Telepaint Review: The Puzzle Platformer for People Who Hate Platformers

Telepaint
By: Acid Nerve

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I’m not a big fan of platforming games, especially on a touch screen. They usually require a lot of precision, and despite my brain knowing what needs to be done, my fingers can’t always make it happen. I can probably count on one hand the number of platformers I’ve completed. But I just finished every level of Acid Nerve’s new iOS game, Telepaint. It’s basically a puzzle platformer for people who hate platformers. One might even say it’s more puzzler than platformer, and that’s why I like it so much. Either way, it kept me playing until I had a hundred percent completion.

Telepaint features all the usual roadblocks you’d see in a platformer, plus some surprises. There are platforms (of course), gaps, spikes, locks and keys, sliding blocks, switches, anti-gravity and more. But instead of on-screen buttons or swipes to jump, you teleport. In fact, there’s no jumping at all. Sure, teleportation is not a new idea in games, but it is executed brilliantly here.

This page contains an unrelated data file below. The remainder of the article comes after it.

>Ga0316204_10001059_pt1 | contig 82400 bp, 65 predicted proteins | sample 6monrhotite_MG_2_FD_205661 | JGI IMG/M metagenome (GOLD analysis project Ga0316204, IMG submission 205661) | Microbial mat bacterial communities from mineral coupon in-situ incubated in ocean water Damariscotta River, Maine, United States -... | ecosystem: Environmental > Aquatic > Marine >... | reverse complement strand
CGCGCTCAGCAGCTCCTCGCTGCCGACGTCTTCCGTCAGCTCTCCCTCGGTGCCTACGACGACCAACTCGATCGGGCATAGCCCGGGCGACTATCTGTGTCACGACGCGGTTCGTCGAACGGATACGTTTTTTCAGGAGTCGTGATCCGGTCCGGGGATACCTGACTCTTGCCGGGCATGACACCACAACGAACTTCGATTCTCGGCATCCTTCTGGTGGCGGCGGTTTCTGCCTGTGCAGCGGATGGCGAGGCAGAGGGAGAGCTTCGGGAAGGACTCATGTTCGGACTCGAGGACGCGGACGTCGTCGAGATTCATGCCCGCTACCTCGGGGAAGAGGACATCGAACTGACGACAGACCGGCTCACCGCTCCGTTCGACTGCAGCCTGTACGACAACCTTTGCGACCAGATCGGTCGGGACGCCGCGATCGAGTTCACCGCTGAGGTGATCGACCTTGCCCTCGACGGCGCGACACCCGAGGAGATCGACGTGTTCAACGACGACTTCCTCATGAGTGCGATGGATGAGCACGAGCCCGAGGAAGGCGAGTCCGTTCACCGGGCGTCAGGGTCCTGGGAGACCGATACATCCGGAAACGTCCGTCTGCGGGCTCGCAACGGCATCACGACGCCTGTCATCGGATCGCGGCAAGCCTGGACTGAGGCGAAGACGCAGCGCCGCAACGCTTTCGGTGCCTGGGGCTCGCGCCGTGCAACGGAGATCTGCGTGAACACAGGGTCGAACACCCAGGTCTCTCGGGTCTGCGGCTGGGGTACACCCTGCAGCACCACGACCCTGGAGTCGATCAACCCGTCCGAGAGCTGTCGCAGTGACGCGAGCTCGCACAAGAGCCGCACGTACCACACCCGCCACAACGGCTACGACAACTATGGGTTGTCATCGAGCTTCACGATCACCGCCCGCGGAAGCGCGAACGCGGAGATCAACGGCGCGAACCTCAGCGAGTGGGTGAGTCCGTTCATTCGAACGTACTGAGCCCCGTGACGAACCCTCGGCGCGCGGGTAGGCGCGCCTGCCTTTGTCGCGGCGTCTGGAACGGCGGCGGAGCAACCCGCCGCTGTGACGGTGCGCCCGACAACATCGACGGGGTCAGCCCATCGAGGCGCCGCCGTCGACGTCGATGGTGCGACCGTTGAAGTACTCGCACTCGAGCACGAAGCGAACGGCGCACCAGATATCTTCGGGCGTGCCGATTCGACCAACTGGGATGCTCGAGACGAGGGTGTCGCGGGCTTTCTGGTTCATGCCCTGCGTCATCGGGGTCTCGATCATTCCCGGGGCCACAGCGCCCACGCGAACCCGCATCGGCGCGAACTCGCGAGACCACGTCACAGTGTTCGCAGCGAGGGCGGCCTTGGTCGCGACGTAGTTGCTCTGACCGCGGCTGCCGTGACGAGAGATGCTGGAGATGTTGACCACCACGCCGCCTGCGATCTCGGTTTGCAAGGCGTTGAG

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The game consists of over a hundred levels split up into six sections, each gradually introducing new mechanics and building on old ones to cleverly add challenge. All the action takes place on a single screen, so you never have to worry about what you can’t see, the dangers that might be up ahead. It’s all right in front of you. The goal of each level is to get the walking paint bucket to the paintbrush. The only way to control anything on the screen is to tap on two little colored squares. The instant the second one is selected, any items that come into contact with them will teleport, swapping places. It’s a simple idea that lends itself to complex and tricky puzzles. It’s also perfect for touch screens, and shows that fitting the platform was a huge priority.